Uncertainty for junior bar as pupillages fall by 20 per cent

Uncertainty for junior bar as pupillages fall by 20 per centThe figures show that there were just 572 pupils in 2004 compared with 711 in 2003. The 2003 figure was itself an 8 per cent decrease from 2002, when there were 766 pupils.

The proportion of ethnic minority pupils also dropped from 20 per cent in 2002 and 2003 to 16 per cent last year. The gender split remained static, with women accounting for 49 per cent of new entrants.

A possible cause of the drop is a change in funding that was implemented three years ago by the Bar Council. It requires sets to pay pupils a guaranteed 10,000 over the course of their 12-month pupillages.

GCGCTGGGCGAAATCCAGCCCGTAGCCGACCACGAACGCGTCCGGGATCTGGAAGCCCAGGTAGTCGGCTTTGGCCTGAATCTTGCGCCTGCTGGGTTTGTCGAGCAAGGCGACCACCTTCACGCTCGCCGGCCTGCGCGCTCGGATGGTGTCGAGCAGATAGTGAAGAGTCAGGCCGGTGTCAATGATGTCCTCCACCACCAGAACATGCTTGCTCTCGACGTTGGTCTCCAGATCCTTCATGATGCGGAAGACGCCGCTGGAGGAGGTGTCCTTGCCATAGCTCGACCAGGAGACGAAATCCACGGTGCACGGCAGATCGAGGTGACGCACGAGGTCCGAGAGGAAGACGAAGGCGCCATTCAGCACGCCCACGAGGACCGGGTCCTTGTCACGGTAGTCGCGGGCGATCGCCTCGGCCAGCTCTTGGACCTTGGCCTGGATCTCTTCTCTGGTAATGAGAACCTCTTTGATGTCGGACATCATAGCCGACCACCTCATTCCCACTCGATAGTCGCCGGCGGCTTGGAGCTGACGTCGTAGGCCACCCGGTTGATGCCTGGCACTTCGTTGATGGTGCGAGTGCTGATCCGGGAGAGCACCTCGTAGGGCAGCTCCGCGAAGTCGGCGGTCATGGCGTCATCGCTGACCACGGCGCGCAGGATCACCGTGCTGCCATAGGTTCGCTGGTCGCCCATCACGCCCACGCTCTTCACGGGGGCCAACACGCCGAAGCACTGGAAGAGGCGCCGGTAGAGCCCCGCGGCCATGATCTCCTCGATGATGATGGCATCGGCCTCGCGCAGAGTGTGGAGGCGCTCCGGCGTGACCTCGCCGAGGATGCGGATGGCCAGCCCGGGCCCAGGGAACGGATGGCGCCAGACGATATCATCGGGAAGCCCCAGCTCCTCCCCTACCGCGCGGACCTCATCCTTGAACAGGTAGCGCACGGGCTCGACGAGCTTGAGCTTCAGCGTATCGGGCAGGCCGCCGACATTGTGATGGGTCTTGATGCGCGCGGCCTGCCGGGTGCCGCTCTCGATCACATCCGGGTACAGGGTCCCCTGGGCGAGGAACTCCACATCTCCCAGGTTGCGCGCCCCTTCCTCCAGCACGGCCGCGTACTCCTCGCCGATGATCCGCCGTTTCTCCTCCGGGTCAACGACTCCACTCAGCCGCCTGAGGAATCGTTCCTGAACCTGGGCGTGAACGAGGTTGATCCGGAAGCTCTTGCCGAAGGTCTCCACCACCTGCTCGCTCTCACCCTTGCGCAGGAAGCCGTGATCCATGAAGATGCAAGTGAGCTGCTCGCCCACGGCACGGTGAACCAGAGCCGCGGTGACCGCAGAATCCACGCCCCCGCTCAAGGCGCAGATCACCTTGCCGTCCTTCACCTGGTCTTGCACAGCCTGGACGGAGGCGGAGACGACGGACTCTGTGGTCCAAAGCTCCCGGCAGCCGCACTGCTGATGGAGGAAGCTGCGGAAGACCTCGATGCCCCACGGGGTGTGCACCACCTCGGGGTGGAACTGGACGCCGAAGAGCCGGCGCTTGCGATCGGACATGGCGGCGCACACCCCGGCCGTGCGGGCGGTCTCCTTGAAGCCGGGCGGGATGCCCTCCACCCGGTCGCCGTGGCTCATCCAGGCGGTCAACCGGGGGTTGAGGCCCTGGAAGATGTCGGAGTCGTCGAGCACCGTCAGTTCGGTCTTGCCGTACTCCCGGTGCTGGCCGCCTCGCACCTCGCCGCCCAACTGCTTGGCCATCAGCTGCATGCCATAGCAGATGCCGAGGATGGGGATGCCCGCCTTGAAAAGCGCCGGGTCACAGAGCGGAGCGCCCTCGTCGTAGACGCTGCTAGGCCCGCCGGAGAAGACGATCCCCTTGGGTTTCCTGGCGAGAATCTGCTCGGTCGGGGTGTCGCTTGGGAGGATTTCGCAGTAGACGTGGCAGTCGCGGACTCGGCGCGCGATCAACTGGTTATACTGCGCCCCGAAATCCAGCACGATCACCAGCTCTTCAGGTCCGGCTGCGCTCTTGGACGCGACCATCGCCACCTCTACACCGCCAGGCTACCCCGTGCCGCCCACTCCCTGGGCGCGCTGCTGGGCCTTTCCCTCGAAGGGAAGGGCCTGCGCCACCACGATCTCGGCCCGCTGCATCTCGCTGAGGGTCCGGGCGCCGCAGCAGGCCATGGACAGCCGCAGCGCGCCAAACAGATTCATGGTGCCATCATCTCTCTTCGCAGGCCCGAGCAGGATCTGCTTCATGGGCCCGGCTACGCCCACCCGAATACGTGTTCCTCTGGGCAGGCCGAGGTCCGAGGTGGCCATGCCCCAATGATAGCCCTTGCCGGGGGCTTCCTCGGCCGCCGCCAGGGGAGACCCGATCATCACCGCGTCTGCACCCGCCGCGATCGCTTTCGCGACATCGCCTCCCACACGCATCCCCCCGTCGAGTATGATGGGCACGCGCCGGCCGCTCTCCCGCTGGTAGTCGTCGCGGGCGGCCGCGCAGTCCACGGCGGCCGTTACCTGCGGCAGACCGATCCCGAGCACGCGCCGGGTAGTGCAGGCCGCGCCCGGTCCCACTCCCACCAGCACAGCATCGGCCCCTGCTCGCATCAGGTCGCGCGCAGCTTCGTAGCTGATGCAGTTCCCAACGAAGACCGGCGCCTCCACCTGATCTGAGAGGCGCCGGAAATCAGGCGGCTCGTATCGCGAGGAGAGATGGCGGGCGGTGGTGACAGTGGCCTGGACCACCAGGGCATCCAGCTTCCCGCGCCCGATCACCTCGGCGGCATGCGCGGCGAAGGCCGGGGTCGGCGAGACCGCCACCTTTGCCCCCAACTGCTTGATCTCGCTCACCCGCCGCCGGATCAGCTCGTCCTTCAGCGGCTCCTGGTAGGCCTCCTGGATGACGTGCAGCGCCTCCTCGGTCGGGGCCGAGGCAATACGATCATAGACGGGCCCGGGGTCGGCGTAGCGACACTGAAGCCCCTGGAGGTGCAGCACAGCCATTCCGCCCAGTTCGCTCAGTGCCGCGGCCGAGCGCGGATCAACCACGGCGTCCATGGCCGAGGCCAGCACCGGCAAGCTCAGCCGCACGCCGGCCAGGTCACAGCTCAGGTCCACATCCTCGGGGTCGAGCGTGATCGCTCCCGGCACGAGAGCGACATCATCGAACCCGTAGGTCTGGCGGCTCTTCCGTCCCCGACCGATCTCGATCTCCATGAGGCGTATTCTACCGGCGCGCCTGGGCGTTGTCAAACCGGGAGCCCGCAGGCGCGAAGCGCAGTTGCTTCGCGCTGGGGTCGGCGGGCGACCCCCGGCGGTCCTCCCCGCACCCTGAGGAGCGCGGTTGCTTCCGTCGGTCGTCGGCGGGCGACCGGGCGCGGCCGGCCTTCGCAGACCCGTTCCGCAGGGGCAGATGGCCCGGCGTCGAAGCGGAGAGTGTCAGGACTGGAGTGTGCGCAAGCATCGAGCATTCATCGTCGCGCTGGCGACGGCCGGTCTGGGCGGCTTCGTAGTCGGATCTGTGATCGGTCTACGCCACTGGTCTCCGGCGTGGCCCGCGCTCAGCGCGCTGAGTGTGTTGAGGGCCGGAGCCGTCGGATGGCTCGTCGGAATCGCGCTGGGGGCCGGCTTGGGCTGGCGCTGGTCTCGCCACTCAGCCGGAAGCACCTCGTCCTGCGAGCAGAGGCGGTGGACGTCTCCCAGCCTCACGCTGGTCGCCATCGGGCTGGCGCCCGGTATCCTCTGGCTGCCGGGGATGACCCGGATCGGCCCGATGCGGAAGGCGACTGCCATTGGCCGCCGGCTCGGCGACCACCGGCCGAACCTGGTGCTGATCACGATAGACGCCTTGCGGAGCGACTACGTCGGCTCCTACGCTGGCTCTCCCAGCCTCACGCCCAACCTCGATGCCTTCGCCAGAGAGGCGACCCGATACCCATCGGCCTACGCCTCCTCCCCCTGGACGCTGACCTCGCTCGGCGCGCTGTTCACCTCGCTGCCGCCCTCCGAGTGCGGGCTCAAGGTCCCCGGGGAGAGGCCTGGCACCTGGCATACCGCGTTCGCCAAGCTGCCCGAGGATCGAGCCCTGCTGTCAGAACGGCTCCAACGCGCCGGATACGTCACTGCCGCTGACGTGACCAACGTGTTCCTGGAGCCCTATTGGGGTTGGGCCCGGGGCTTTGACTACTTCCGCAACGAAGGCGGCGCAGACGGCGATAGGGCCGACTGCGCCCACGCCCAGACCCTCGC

A committee monitoring requests to waive the set fee reported this month that most applications came from small provincial or criminal sets.

James Hines, a pupil master at criminal and fraud chambers 3 Raymond Buildings, said applications for pupillage have risen steadily, but that his set continues to offer the same number of places. However, he said the increased standardisationofthe pupillage application system through online system OLPAS may also have caused sets to limit the places on offer.

He also highlighted the Bar Council’s policy change, which limits the number of pupils a pupil master can supervise to one.

“Many provincial and, indeed, some London sets will certainly be seeking to limit their commitments in this direction until the future seems a little clearer,” said Hines.

In total there are now 11,564 barristers in independent practice, of which 71 per cent are male. In addition, there are 2,800 employed barristers.